Conversation 58: THE DAILY HAIKU Interviews: Richard Downes


Hi. My friends call me Rich but as the old joke goes; I’m not. Neither would I expect or hope to be. I’m curently operating as an Associate Artist with Disability Arts Online, as an Ambassador/Artist with Outside In and as facilitator of the Highgate Society Poetry Group. Its taken a life time to arrive here. Writing is my key art. It started at special school. I sent my grandad a ghost story. He was a working class man with an outdoor loo, who was constipated. To survive toileting he would post photos of his children and grandchildren to the toilet door. One holiday I found my story hanging there. Talk about the Oscars. No greater thrill.


I’d heard of haiku and really got stuck into them when the Highgate Group set a challenge of using a form we do not usually use as poets. Unable to write just one instead I compiled haiku verses to tell a story. I became involved with Highgate through an environmental campaign I was co-leading to save some Victorian architecture. This, the work of Extinction Rebellion and the ongoing threat of climate chaos made me wake up to what was happening around me. Ooh and David Haley’s 81 Haikus; ‘Speaking to Seagulls’ which I came across at an art conference in Barrow In Furness.

Then there was Brexit, the Tories and the threat of deregulation. Johnson said we care too much about newt’s and from this I created an online Haiku campaign; The Many Haikus of the Newt ; through which I keep an eye on government and where in response to Johnson calling Starmer Captain Hindsight Boris becomes Major BallsJup.

This week Yemen is in the news so;

Unclever wordplay
Who needs Yemenis
With Sauds like these

That’s what BallsJup said
When Foreign Secretary
Unclever wordplay.


So I use Haikus to campaign, to express social issues that concern me. I continue to write from the perspective of a socially engaged disabled activist/artist. To achieve this I depend upon a library of prompts found online and in books friends gave me, plus Yoko Ono’s art instructions in Acorn and Grapefruit. Her life story inspires me. And of cause The Daily Haiku has a part to play in this.


In addition to giving prompts TDH educates. It’s introduced me to humour, let in some fantasy. I treasure that people watch, read and comment on what I commonly refer to as my stuff and was most appreciative of a recent debate when I presented a Haiga which people found hard to read. This is something I do a lot. Hide, disguise, become secretive. It’s a response to special school and later to mainstreaming.


The issue is do I want to be seen (vulnerable) or out and open about experience (strong). It suits me to ask others to do the work. Politically, socially it may be completely wrong. How can I campaign for access and then deny access. It’s a dilemma. There are techniques I can use to overcome this but there is also a delicious feeling within me that says if you have never been denied access then you now know how it feels.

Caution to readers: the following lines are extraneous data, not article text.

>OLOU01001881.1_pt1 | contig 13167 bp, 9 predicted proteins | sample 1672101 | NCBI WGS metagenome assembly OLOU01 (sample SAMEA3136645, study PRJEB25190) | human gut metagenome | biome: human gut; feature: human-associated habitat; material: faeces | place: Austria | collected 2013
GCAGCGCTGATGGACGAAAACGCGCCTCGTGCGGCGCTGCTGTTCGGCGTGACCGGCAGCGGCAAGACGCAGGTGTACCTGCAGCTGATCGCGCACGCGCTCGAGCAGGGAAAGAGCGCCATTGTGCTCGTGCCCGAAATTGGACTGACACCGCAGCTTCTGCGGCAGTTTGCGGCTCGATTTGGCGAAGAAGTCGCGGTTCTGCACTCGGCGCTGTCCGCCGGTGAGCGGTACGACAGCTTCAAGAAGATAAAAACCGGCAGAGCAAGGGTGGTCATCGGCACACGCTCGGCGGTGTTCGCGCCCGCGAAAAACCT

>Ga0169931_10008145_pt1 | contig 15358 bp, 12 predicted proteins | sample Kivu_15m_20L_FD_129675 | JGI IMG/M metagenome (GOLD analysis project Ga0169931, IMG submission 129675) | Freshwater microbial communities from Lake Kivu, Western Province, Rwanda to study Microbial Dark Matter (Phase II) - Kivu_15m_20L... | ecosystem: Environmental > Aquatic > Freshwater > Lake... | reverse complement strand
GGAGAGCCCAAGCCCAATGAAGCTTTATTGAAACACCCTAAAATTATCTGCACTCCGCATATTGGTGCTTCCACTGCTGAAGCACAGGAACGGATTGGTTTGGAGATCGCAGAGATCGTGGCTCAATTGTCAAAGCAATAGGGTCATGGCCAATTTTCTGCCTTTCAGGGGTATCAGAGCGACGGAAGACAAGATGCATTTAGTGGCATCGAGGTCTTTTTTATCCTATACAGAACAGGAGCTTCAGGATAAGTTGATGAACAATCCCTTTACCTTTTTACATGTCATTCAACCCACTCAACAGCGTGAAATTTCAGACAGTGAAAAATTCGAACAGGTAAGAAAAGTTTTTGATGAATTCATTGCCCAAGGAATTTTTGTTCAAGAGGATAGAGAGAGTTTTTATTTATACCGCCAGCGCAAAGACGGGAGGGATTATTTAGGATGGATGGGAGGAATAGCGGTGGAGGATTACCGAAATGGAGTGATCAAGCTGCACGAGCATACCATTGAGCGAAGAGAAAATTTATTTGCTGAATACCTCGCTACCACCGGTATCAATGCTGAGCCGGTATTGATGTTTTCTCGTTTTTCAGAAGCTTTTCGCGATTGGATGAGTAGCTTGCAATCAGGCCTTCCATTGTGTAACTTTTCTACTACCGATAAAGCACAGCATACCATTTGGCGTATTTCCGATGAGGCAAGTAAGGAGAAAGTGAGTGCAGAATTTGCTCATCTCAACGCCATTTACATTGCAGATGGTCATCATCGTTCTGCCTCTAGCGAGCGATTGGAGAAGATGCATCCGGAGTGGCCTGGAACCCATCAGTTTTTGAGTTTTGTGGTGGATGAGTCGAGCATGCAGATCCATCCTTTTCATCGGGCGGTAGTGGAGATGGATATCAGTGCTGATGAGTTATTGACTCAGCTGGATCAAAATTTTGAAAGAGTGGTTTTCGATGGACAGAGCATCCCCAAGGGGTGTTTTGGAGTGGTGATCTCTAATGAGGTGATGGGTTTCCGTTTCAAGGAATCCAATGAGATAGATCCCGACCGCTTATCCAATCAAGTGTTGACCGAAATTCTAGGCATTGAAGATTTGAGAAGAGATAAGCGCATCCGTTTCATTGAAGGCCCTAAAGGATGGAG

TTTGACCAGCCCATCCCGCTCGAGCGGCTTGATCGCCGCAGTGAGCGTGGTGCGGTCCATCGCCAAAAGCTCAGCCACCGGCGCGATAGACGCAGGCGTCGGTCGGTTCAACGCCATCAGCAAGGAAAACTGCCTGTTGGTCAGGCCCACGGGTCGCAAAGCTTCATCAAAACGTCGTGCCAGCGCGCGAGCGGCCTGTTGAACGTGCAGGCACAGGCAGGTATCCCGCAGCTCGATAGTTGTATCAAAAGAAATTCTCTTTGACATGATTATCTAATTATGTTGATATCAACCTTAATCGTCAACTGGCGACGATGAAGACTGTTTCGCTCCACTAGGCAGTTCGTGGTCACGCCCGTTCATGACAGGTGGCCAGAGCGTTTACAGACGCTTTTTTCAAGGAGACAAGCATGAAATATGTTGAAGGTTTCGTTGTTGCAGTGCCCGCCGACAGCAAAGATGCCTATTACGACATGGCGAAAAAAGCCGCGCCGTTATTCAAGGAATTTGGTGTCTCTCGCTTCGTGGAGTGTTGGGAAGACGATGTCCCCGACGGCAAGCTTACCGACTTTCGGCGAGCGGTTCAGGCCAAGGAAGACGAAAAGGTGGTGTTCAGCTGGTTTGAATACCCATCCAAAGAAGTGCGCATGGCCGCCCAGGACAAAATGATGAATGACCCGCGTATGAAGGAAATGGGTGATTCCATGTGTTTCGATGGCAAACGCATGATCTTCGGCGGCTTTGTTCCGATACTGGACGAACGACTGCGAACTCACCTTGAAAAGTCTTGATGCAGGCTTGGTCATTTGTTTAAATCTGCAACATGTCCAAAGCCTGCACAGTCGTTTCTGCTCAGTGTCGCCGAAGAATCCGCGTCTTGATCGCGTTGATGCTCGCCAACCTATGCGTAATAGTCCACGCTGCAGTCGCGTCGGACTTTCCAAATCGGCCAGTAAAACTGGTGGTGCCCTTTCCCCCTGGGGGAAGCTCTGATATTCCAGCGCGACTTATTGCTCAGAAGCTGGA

So in summary TDH has allowed me to be me but has also made me more rounded. My social engagement and political involvement is available to be seen. My art practice is enhanced through the learning and my ego is given permission to feel good about what I do.


For those who did not see the controversial haiga here it is again.

Have you ever thought
How much Art is in our HeArts
Don’t you just love it

6 Comments on “Conversation 58: THE DAILY HAIKU Interviews: Richard Downes”

  1. Thank you so much for your interview Richard. I love that you use haiku to express your activism and views – Politku! There probably is a proper word for haiku that engages in this way… I think how we want to be seen is a really fascinating part of our writing and the ‘hiding’ part is intregal to many writers. Very few writers are what they are, to wear their views and thoughts on their sleeves and tell it like it is – it takes bravery and nerve. You have that Richard. The Highgate Poetry group made me miss London, I used to give readings at Lauderdale House, fond fond memories.

  2. Great interview, Richard I love how you use haiku in activism and art.
    I used to hate haiku before TDH mainly because no-one explained it to me! Now I love it too.
    Carolyn ❤👩‍🦰🧡🦊💛🐝🌻

  3. There’s something inexplicably captivating about how you’ve written this. There’s almost a suggestion of a confession; like a little secret that, if I read deeply, I’ll understand.

    I never noticed the presence of art in heart. It seems like a good place to be. 🙂

  4. What an incredible story Rich. You made me laugh, initially, and then you made me intrigued. I’m very new to haiku and do not have much experience with political haiku. I’ll have to “study” your poems more intently in the future.

Leave a Reply

Your email address will not be published. Required fields are marked *

This site is protected by reCAPTCHA and the Google Privacy Policy and Terms of Service apply.

The reCAPTCHA verification period has expired. Please reload the page.